Monday, April 25, 2011

Landscaping for Dogs

If you are like me and love a dog (or two) - there can be some gardening drama! Here are a few ideas about how to design your yard to be dog, and gardener friendly! We all know it is a hard trick to establish with a chewing, digging, eliminating animal in your yard. Find a way to enjoy your yard space together with that puppy in your life.

Tip #1- Establish a "dog area" in your yard! Make sure it is a large enough area the dog can roam free a little and find some fun things to add to make it a comfortable place for your dog to be. Make sure the area has shade for your dog house and a place where they can drink (a fountain or small pool for drinking/swimming depending on what your dog likes is fun to try). My dogs are both Labs as you can see, so I plan to add a small pool/water feature that they can swim and cool off in the hot Utah summers. I let my dogs out of the dog area at least once a day to run/play or go on a walk but the main area for pottying is in the dog area! You can also place a water outlet in the area with a lick-spout attached for clean fresh water. There are so many good drinking ideas!! Another, if your dog is really posh is to place a mister on your hose (on a timer) that will mist the dog area a few times a day in the hottest hours. What more can a dog really want?

Tip #2- Does your dog love to dig? Make a place in the dog area your dog CAN dig without getting in trouble... Add a pile of dirt and even bury a bone or treat every once in a while to show the dog where she is allowed to dig. It also helps in training them, if you catch them digging somewhere else to bring them to that spot and say "dig!"

Tip #3- Create stepping stone paths in the naturally worn paths your dog makes (usually along the fence line of your home). This will eliminate unsightly dog paths in the lawn and help your dog keep their natural territorial instincts without getting into trouble.

Tip #4- Make sure you don't have poisonous plants in your yard that could harm your dog. For a list of poisonous plants check the link below.

Tip #5- Find suitable ground cover for your "dog area." A lot of dog owners use wood chips or heavy mulch instead of lawn because of the damage dog urine does to your turf. I use a combination of both because I don't mind re-seeding a few spots every spring... Use your preference- but please find a way to make it look attractive. Add a cute fire-hydrant planter, some hardy perennials, or some flowering shrubs. Landscaping for dogs can be a lot of fun!!

Happy Gardening!


Monday, April 18, 2011

Backyard Composting

I know you've seen it... that rich, dark, soft soil- easy to weed and will grow the most beautiful plants in the universe? Now that can be yours with a few easy steps to building your own compost pile.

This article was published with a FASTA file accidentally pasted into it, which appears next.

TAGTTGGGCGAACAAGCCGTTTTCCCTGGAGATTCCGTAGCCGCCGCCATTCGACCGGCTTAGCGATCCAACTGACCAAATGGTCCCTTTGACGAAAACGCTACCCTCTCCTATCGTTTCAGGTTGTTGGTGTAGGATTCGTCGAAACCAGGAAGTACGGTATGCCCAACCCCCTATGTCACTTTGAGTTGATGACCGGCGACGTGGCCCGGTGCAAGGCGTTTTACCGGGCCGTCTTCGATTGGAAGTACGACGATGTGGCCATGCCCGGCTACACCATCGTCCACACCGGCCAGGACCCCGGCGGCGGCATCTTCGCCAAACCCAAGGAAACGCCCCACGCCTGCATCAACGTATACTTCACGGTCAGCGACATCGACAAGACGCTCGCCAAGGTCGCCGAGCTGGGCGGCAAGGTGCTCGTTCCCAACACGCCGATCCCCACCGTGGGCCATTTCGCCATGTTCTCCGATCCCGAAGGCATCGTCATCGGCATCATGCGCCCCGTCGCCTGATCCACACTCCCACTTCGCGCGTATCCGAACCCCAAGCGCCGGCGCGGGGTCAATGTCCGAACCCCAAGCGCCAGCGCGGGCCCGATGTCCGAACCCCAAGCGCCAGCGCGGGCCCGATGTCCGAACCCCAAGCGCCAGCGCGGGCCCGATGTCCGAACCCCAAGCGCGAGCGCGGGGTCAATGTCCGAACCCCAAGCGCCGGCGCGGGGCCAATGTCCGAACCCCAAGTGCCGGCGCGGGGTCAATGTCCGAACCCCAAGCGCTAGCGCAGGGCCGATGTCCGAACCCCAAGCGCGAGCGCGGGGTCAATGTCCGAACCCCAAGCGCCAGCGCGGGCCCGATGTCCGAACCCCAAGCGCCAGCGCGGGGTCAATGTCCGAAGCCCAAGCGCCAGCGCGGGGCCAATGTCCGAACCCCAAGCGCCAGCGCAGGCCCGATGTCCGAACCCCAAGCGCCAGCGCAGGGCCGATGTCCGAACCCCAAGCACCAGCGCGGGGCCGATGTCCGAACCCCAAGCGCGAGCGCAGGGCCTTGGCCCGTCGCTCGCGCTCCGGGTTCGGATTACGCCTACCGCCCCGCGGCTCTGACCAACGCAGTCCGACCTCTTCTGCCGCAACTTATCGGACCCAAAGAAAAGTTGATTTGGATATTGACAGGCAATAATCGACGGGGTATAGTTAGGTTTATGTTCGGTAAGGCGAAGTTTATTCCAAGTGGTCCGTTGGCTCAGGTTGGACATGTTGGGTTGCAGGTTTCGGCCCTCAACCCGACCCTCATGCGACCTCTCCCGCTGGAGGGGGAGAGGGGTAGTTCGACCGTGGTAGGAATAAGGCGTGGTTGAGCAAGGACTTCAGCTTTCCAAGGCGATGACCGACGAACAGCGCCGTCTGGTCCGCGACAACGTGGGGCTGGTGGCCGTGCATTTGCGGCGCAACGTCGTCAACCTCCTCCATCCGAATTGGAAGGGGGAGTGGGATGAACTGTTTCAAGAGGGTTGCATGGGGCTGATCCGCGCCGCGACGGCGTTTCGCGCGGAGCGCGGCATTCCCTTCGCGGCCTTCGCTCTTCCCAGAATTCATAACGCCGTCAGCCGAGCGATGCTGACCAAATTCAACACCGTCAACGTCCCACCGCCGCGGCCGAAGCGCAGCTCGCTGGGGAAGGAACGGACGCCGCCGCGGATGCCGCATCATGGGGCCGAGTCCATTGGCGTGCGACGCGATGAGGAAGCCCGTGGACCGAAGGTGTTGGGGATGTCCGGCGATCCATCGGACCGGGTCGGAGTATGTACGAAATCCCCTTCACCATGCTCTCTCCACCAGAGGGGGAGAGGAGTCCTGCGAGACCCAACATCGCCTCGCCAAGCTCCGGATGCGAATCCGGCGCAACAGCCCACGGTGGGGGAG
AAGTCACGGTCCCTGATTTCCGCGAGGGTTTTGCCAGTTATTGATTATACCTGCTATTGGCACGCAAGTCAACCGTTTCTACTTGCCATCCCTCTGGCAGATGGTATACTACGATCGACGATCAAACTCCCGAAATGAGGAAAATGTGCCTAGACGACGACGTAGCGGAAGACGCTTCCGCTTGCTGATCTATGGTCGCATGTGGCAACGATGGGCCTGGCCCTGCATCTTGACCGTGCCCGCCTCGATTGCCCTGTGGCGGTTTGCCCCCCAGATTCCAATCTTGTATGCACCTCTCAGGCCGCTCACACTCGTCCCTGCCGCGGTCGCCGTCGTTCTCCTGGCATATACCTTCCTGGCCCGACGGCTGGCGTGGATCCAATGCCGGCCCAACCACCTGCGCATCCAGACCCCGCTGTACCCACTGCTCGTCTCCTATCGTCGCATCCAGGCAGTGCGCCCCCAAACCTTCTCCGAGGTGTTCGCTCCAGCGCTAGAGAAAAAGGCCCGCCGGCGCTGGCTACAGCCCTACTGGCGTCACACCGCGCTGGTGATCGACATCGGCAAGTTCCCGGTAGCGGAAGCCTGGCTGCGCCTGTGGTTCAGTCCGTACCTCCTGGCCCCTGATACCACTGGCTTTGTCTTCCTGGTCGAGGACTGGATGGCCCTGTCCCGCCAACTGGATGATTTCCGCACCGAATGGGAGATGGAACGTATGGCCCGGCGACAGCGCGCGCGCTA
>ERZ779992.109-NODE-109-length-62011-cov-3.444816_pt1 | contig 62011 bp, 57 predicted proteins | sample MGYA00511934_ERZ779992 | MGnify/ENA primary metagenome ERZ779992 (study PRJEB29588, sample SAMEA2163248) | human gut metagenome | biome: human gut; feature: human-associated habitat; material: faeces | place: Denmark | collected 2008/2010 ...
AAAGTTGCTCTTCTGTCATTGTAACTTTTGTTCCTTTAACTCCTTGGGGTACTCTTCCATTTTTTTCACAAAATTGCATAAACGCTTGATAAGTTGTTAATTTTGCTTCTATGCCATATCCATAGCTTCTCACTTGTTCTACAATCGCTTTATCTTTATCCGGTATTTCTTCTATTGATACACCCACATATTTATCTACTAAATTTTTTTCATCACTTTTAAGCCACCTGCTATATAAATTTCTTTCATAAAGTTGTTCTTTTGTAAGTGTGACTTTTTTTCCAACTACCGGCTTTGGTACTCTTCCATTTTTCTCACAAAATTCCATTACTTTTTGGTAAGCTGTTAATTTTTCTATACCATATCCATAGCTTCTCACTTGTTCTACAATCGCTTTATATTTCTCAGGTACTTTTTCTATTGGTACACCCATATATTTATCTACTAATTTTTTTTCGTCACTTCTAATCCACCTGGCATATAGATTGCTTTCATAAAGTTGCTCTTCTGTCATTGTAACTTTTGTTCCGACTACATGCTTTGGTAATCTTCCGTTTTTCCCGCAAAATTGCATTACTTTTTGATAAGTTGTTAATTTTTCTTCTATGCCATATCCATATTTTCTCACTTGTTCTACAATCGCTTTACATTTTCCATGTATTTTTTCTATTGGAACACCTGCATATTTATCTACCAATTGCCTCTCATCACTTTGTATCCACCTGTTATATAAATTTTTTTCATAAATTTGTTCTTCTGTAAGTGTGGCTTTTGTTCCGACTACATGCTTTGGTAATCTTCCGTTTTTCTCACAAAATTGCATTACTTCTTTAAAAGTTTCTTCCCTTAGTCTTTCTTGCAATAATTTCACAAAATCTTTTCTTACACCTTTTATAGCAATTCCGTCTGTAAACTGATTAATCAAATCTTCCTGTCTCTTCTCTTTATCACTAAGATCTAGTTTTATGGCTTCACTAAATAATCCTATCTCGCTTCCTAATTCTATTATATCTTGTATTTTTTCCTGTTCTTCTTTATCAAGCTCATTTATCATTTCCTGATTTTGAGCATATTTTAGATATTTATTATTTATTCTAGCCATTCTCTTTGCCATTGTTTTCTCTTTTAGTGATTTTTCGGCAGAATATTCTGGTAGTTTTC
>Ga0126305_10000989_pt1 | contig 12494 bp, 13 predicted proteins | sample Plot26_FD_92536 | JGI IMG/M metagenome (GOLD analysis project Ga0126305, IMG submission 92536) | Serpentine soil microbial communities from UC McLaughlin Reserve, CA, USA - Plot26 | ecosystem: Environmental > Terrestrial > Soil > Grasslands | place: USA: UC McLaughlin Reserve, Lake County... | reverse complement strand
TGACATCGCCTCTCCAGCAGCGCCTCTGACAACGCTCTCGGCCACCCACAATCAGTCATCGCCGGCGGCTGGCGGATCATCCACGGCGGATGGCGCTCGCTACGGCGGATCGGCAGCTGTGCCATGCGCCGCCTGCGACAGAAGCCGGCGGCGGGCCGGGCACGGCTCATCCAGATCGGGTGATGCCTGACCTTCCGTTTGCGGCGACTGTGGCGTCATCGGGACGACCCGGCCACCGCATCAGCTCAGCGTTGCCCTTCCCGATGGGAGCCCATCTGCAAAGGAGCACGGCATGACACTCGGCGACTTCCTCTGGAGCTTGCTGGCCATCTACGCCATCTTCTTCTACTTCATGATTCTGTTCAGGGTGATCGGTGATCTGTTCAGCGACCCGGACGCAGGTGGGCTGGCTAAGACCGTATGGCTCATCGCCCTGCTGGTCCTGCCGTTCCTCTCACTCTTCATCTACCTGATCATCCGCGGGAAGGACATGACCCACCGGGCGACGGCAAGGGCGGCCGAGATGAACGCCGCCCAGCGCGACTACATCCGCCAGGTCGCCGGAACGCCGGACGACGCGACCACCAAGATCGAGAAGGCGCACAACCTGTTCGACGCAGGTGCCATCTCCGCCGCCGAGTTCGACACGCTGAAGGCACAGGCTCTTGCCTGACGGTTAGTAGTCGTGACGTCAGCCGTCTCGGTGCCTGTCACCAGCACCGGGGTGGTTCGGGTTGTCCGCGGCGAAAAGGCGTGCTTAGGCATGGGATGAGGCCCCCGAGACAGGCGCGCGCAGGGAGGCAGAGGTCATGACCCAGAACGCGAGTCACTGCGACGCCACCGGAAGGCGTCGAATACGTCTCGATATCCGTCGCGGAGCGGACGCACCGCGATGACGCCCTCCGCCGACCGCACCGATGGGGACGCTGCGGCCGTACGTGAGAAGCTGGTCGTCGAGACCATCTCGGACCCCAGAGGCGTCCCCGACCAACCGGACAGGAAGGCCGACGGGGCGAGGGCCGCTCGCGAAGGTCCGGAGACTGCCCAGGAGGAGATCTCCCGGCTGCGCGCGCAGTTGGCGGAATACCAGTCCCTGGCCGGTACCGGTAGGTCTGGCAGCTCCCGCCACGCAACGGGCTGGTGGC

Spring is a great time to start a compost pile that will help you naturally amend your soil into something magnificent! Your soil is a living organism that constantly needs to be fed and amended to get best results from your gardening experience. From my many college soils classes I have taken I always heard that the MOST important and beneficial thing you can do for your soil is to add organic matter. Organic matter is simply decomposed materials such as kitchen scraps (fruits and veggies), grass clippings, leaves and weeds, manures, coffee grounds, wood chips, bark etc. I can't tell you enough the benefit it adds to your garden and the results you get from it! It is SO worth it!

What is composting?
Composting according to Utah State University Extension is the aerobic, or oxygen-requiring, decomposition of organic materials by microorganisms under controlled conditions.

I had read about it for years and finally had the space to make my own compost bin in my back yard. Little did I know you can also do the same in a small space if you are willing. Here are some steps to get you started and know how to make some successful compost GOLD!

Step 1- Find a container! If you have space for a larger compost bin it can be made inexpensively with poles and chicken wire, wooden bins, or open sided cinder blocks. I made mine out of wood pallets that I got for free from a local store. You only need three sides so you can build the pile inside of it. (keep in mind you need something you can get wet, and will circulate air through easily) If you have a small space you can but a compost turner, or simply start with a bucket under your kitchen sink of scraps that can be put directly into your garden soil. (kitchen scraps decompose very quickly)

Step 2- Select the site! For the perfect composting location you need at least 6 hours of sunlight, a convenient location for adding and removing compost, and available to water. You might also think of a place that is inconspicuous in your landscape for aesthetic purposes.

Step 3- Gather suitable materials- any of the above mentioned organic materials CAN be added to your pile- things that are not acceptable are as follows: meats, bones, large branches, dairy products, synthetic products and plastics.

Step 4- Making the pile work- Structure the compost pile with layers that will help the pile decompose correctly. Mine went something like this- Plant waste, fertilizer, soil, plant waste, fertilizer, soil. You must add nitrogen fertilizer every 1-2 feet to decrease the Carbon to Nitrogen ratio. A 1" layer of soil from your yard will increase microbial activity in your pile. Build the pile 3-5 feet tall with an equal circumference so it will heat enough for good composting. Turn the pile every 2-4 weeks (or more often for quicker composting) and keep the pile moist to speed composting.

Remember- if your pile starts to stink- you need to turn it. Adequate oxygen and moisture will eliminate unpleasant odors.

Another good thing to do if you live in the country is to make sure your pile is secure from roaming animals- I think last year we fed quite a few neighborhood dogs, a snake, and a skunk with our delicious compost before I was smart enough to keep it covered! At least my kids got to see a real live skunk right? (they named him stinky face)